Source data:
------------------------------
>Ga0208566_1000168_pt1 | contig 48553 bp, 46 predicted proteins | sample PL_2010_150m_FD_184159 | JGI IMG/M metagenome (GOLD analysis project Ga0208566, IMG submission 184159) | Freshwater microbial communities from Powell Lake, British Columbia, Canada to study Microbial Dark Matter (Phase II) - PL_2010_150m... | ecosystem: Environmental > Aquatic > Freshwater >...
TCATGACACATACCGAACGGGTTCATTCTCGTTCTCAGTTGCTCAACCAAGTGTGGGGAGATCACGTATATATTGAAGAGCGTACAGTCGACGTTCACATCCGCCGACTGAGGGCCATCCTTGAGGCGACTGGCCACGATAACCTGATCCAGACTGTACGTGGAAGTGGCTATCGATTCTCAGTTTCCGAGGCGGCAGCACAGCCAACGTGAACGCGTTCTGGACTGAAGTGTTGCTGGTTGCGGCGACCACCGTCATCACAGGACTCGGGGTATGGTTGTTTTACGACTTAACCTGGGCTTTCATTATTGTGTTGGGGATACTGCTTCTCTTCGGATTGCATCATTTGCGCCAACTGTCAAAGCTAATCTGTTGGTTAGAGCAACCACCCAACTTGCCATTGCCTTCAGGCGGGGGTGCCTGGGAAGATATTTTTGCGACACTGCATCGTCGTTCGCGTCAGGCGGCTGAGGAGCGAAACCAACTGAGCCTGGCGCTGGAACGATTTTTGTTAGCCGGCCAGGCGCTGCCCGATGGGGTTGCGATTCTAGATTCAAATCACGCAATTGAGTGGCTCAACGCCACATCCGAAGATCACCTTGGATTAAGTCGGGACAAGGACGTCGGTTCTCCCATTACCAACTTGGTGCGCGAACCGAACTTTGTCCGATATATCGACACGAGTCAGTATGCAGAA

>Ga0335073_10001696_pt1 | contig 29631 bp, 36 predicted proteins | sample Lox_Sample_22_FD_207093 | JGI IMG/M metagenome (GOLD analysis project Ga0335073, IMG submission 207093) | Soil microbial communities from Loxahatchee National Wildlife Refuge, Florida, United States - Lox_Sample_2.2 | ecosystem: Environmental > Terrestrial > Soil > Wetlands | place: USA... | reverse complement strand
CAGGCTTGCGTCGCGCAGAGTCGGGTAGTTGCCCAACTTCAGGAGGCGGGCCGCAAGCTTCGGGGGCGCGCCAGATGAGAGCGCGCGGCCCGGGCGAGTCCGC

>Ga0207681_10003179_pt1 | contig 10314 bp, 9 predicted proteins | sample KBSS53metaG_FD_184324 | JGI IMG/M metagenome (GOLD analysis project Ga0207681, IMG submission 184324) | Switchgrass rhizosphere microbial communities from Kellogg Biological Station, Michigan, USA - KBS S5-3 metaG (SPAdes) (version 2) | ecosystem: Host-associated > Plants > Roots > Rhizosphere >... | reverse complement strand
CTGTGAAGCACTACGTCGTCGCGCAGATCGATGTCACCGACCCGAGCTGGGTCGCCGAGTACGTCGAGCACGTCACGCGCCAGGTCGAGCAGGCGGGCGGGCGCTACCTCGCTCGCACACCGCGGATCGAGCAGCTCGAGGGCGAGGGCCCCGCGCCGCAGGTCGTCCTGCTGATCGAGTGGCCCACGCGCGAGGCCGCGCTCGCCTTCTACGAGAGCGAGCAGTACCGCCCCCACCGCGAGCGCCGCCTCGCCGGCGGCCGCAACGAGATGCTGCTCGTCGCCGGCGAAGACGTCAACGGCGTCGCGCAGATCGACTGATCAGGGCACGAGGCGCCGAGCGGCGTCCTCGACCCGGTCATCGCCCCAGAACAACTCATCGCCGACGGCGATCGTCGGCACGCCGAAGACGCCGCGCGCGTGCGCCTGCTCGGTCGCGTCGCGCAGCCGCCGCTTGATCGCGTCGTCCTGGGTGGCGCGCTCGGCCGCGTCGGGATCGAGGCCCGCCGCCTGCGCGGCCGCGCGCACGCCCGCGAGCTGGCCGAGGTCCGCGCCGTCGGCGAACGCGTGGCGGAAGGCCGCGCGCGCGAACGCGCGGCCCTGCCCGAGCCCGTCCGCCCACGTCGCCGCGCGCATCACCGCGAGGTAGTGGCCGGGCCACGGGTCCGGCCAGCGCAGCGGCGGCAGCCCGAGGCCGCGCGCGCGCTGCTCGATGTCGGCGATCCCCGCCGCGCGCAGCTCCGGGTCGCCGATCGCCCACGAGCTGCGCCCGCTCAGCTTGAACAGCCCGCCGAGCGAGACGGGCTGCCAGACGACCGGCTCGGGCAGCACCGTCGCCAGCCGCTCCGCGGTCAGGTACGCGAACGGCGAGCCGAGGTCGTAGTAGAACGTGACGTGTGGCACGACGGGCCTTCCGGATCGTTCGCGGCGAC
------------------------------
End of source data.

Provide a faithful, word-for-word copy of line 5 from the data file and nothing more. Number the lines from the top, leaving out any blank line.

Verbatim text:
>Ga0207681_10003179_pt1 | contig 10314 bp, 9 predicted proteins | sample KBSS53metaG_FD_184324 | JGI IMG/M metagenome (GOLD analysis project Ga0207681, IMG submission 184324) | Switchgrass rhizosphere microbial communities from Kellogg Biological Station, Michigan, USA - KBS S5-3 metaG (SPAdes) (version 2) | ecosystem: Host-associated > Plants > Roots > Rhizosphere >... | reverse complement strand